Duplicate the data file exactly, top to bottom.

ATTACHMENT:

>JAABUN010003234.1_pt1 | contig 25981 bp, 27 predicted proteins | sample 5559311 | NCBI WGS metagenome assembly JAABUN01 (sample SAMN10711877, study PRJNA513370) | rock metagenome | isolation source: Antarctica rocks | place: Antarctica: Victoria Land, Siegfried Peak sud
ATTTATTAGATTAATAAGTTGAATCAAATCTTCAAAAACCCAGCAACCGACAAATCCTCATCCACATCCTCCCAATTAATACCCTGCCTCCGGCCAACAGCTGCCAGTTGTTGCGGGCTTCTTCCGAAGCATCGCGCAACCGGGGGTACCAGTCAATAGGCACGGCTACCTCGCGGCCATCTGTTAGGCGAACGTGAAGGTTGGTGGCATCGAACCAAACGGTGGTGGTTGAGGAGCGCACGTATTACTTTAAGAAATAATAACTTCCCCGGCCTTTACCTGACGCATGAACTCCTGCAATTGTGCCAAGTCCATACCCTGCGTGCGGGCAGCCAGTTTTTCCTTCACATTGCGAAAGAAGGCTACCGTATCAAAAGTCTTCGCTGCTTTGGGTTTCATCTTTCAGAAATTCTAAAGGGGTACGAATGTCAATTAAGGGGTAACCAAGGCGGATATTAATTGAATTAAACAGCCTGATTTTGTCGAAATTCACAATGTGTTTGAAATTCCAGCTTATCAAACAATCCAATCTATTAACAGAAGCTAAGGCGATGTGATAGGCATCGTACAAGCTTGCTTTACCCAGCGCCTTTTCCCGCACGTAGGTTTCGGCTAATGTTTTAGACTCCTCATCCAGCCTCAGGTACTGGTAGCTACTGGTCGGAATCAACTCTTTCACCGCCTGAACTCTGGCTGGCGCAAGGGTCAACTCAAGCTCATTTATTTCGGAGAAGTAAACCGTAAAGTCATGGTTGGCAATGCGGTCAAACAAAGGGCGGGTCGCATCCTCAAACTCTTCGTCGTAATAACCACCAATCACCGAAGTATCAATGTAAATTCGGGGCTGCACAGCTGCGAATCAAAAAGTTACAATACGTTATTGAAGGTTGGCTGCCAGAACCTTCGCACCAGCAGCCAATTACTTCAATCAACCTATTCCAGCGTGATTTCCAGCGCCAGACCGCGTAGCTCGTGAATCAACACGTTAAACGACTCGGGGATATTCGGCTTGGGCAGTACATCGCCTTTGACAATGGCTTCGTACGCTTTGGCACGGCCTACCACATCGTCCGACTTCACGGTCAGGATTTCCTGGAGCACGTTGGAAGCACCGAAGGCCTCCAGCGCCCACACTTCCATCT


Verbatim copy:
>JAABUN010003234.1_pt1 | contig 25981 bp, 27 predicted proteins | sample 5559311 | NCBI WGS metagenome assembly JAABUN01 (sample SAMN10711877, study PRJNA513370) | rock metagenome | isolation source: Antarctica rocks | place: Antarctica: Victoria Land, Siegfried Peak sud
ATTTATTAGATTAATAAGTTGAATCAAATCTTCAAAAACCCAGCAACCGACAAATCCTCATCCACATCCTCCCAATTAATACCCTGCCTCCGGCCAACAGCTGCCAGTTGTTGCGGGCTTCTTCCGAAGCATCGCGCAACCGGGGGTACCAGTCAATAGGCACGGCTACCTCGCGGCCATCTGTTAGGCGAACGTGAAGGTTGGTGGCATCGAACCAAACGGTGGTGGTTGAGGAGCGCACGTATTACTTTAAGAAATAATAACTTCCCCGGCCTTTACCTGACGCATGAACTCCTGCAATTGTGCCAAGTCCATACCCTGCGTGCGGGCAGCCAGTTTTTCCTTCACATTGCGAAAGAAGGCTACCGTATCAAAAGTCTTCGCTGCTTTGGGTTTCATCTTTCAGAAATTCTAAAGGGGTACGAATGTCAATTAAGGGGTAACCAAGGCGGATATTAATTGAATTAAACAGCCTGATTTTGTCGAAATTCACAATGTGTTTGAAATTCCAGCTTATCAAACAATCCAATCTATTAACAGAAGCTAAGGCGATGTGATAGGCATCGTACAAGCTTGCTTTACCCAGCGCCTTTTCCCGCACGTAGGTTTCGGCTAATGTTTTAGACTCCTCATCCAGCCTCAGGTACTGGTAGCTACTGGTCGGAATCAACTCTTTCACCGCCTGAACTCTGGCTGGCGCAAGGGTCAACTCAAGCTCATTTATTTCGGAGAAGTAAACCGTAAAGTCATGGTTGGCAATGCGGTCAAACAAAGGGCGGGTCGCATCCTCAAACTCTTCGTCGTAATAACCACCAATCACCGAAGTATCAATGTAAATTCGGGGCTGCACAGCTGCGAATCAAAAAGTTACAATACGTTATTGAAGGTTGGCTGCCAGAACCTTCGCACCAGCAGCCAATTACTTCAATCAACCTATTCCAGCGTGATTTCCAGCGCCAGACCGCGTAGCTCGTGAATCAACACGTTAAACGACTCGGGGATATTCGGCTTGGGCAGTACATCGCCTTTGACAATGGCTTCGTACGCTTTGGCACGGCCTACCACATCGTCCGACTTCACGGTCAGGATTTCCTGGAGCACGTTGGAAGCACCGAAGGCCTCCAGCGCCCACACTTCCATCT